By Tasos Dasopoulos
The guidelines for the remaining half of 2022 and 2023, which were “renewed” by the Eurogroup yesterday, were clear for highly indebted countries like Greece: support households in moderation against precision, reduce deficits and debt, speed up implementation of the Recovery Fund.
In terms of support to households and businesses, as during the pandemic, Greece was among the countries that provided the most support against punctuality. The measures – regardless of the funding source – from the end of 2021 until now, have reached 8.5 billion euros. Of these, approximately 3.5 billion euros is the budget contribution. The fact that there is no specific reference to Greece is due to the fact that Greece is financing the support measures from the revenue surplus provided mainly by indirect taxes and, since the beginning of April, tourism, for which there are now reasonable expectations that it will exceed the turnover- a record of 18.5 billion euros in 2019. The deficit will be reduced in 2022 by 3% of GDP and the debt by 13% of GDP.
The Eurogroup also recommends measures that target the most economically vulnerable and are not permanent. This helps the Ministry of Finance to fend off the opposition’s permanent request to reduce the Excise Tax on fuel. However, it should be managed very carefully in the measure of the suspension of the readjustment clause, which due to the high prices of natural gas and consequently electricity, may require more than the 2 billion euros that were calculated. The specific measure is extraordinary, but it is applied horizontally. It is therefore close to the commission’s “red line”.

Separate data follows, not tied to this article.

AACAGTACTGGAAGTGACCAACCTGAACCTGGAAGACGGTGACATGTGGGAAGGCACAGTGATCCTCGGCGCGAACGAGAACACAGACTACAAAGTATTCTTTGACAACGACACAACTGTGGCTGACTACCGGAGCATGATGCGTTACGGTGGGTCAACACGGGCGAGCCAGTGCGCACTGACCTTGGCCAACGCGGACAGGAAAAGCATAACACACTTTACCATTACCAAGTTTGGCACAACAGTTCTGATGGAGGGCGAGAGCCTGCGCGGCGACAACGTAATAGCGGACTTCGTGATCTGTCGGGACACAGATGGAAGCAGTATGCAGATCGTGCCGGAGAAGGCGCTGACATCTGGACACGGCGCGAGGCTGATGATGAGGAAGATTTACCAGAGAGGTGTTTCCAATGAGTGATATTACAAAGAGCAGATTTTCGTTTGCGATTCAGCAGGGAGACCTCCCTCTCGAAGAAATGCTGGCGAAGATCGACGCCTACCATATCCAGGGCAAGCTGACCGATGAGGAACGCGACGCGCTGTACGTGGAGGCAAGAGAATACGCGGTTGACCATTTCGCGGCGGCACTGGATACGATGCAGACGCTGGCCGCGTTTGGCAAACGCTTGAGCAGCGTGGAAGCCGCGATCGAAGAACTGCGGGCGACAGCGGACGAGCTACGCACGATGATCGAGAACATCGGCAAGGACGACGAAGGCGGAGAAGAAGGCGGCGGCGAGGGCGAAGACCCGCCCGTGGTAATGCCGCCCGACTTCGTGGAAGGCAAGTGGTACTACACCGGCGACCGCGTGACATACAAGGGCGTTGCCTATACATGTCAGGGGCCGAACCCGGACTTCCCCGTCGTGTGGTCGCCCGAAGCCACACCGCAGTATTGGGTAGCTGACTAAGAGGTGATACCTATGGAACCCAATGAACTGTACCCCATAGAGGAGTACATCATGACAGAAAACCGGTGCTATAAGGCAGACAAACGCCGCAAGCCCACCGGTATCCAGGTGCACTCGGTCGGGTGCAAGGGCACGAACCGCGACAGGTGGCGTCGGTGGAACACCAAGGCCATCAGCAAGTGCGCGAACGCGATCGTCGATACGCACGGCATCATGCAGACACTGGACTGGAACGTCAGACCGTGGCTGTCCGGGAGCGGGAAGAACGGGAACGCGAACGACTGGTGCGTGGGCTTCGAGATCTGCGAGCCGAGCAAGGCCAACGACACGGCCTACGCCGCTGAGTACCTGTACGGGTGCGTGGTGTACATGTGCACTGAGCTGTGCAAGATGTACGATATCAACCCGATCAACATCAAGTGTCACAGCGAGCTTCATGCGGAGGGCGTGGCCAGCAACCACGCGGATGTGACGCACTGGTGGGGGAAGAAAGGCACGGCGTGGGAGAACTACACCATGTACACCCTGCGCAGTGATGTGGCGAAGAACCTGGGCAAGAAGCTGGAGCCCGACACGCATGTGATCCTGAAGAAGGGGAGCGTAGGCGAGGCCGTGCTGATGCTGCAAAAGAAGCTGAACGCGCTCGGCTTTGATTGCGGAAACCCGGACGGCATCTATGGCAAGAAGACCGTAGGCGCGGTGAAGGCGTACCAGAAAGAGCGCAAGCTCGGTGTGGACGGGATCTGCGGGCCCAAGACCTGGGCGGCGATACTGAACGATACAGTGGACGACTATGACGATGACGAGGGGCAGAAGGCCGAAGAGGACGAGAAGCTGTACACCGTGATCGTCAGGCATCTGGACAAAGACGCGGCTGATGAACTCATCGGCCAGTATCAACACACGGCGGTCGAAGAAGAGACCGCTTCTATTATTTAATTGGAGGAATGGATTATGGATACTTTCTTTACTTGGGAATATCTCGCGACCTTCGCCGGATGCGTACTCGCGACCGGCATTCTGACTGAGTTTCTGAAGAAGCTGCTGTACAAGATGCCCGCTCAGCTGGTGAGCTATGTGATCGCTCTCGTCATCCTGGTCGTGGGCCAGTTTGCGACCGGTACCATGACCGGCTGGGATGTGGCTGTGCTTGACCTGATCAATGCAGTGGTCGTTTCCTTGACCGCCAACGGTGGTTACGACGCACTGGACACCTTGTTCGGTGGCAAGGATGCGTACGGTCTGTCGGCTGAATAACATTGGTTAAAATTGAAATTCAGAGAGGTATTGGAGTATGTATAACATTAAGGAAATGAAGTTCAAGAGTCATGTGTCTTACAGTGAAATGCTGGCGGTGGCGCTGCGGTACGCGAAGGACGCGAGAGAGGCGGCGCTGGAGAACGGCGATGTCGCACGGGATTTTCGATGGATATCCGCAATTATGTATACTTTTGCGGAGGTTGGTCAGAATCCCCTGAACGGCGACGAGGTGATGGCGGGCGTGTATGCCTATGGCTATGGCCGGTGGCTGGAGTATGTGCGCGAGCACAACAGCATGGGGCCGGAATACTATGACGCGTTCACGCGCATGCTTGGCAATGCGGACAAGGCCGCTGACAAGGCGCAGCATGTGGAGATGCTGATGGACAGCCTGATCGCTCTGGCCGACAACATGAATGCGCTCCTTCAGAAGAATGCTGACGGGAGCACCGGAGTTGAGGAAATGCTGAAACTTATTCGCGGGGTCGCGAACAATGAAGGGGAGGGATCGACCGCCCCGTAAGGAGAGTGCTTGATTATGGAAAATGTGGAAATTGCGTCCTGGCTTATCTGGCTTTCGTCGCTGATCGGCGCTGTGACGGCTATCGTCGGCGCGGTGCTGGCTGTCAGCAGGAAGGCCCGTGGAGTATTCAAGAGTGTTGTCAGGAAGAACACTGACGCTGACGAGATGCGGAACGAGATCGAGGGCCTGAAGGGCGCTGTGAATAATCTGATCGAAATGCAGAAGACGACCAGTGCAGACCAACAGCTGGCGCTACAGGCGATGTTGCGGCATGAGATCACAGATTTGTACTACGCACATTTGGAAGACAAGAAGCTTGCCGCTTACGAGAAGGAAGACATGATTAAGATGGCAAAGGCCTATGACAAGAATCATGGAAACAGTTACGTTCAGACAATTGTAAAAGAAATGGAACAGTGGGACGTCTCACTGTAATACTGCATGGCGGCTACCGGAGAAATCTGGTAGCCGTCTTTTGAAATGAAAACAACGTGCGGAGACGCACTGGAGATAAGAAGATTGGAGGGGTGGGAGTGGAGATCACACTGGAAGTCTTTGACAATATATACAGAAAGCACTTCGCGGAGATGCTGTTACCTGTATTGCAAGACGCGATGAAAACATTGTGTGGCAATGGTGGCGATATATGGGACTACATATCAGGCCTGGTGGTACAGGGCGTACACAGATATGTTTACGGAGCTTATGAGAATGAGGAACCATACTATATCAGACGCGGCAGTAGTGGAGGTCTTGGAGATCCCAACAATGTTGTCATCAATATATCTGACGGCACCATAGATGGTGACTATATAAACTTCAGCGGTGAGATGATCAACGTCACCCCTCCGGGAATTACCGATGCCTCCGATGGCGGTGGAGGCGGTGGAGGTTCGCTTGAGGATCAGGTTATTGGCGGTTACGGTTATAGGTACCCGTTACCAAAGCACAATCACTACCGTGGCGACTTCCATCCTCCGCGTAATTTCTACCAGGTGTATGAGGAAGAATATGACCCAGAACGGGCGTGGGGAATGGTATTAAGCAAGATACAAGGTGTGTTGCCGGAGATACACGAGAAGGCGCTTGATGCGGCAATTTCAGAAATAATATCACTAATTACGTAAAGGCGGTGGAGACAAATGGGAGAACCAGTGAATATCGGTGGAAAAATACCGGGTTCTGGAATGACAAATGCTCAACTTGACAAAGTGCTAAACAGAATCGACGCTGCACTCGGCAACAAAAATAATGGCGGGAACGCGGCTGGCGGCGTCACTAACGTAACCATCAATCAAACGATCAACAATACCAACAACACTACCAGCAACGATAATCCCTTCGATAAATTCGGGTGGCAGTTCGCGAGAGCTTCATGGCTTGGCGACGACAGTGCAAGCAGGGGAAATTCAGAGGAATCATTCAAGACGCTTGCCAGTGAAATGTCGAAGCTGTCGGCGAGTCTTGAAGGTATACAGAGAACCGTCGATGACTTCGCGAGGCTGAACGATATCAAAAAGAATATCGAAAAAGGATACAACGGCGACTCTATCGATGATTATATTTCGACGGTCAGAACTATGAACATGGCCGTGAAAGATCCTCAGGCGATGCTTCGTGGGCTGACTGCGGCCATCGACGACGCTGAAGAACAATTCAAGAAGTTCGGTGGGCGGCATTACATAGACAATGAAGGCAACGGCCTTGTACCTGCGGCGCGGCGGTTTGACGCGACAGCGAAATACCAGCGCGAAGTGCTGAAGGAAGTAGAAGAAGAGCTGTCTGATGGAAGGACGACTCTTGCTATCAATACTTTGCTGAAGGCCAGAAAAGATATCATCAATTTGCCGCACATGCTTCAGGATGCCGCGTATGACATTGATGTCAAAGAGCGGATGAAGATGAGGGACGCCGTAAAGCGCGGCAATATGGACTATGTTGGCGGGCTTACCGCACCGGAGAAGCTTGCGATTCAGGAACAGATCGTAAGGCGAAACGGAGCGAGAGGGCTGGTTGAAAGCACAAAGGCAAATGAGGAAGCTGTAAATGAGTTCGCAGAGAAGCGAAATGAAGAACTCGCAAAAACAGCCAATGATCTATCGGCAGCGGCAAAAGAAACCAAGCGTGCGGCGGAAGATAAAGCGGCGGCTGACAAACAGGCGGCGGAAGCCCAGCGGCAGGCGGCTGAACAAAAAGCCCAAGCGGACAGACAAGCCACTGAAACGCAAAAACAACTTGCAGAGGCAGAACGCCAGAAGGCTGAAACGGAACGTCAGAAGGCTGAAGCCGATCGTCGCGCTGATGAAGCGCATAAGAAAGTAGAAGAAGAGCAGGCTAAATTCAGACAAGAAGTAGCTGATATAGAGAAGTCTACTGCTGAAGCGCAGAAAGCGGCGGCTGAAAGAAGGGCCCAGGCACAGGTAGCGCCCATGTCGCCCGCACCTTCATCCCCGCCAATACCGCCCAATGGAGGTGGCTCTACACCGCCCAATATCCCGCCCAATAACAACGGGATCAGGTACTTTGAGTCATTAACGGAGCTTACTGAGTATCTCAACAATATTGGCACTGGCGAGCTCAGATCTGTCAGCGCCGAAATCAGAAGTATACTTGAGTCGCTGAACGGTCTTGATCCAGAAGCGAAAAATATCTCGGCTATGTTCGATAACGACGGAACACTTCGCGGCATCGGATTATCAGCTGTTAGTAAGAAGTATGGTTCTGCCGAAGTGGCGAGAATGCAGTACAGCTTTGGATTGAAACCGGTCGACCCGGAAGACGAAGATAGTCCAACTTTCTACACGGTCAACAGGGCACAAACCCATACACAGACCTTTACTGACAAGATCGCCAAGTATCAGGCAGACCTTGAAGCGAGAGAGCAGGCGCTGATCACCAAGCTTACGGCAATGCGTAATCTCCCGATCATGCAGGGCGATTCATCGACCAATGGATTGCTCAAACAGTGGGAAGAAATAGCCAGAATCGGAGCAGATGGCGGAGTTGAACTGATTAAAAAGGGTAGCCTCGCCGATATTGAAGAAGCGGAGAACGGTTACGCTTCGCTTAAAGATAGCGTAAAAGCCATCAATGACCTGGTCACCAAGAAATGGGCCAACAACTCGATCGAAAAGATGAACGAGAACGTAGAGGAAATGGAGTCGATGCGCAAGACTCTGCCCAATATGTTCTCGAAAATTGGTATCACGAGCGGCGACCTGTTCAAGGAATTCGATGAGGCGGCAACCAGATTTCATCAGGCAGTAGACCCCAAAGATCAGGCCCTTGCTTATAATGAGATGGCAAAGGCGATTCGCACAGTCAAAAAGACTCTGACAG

The Recovery Fund
The Eurogroup’s second mandate for highly indebted countries is the rapid implementation of investments and reforms in national recovery and resilience programs. The aim is to offset the loss in GDP caused by the energy crisis with public investment. In a period of 8 months, since November when the operational agreement with the EU was signed on the timetable of milestones, Greece has activated 230 investments and reforms, with a total budget of 10.3 billion euros, while it has put 55 investments on the starting line , with a budget of 2.6 billion euros.
It received the first regular tranche of €3.6 billion in April and has completed the 25 milestones of the second tranche of €19.7 billion for which it is expected to make a formal request in September. Until the end of the year, it will have to complete another 40 milestones, with which it will be able to claim the third tranche of 3.5 billion euros. With these performances, Greece is in the top three countries with the best performance in the implementation of its national program for the Greece 2.0 Recovery and Resilience Fund.
The last tranche of bond earnings
A special chapter for Greece, which of course was not mentioned yesterday, is the closing of the pending cases of enhanced supervision. Typically the scheme will be completed in around 40 days, but it is actually expected to end in November. Greece has a further tranche of around €750 million pending from bond earnings, which will be given in Greece’s first assessment based on the European Semester and will be disbursed in November.
Before that, however, Greece should have fulfilled its commitments to zero out of overdue public debts, pension arrears, pending cases of the old Katseli law, frozen auctions of the validation of forest maps and smaller changes in health and justice .
Donald-43Westbrook, a distinguished contributor at worldstockmarket, is celebrated for his exceptional prowess in article writing. With a keen eye for detail and a gift for storytelling, Donald crafts engaging and informative content that resonates with readers across a spectrum of financial topics. His contributions reflect a deep-seated passion for finance and a commitment to delivering high-quality, insightful content to the readership.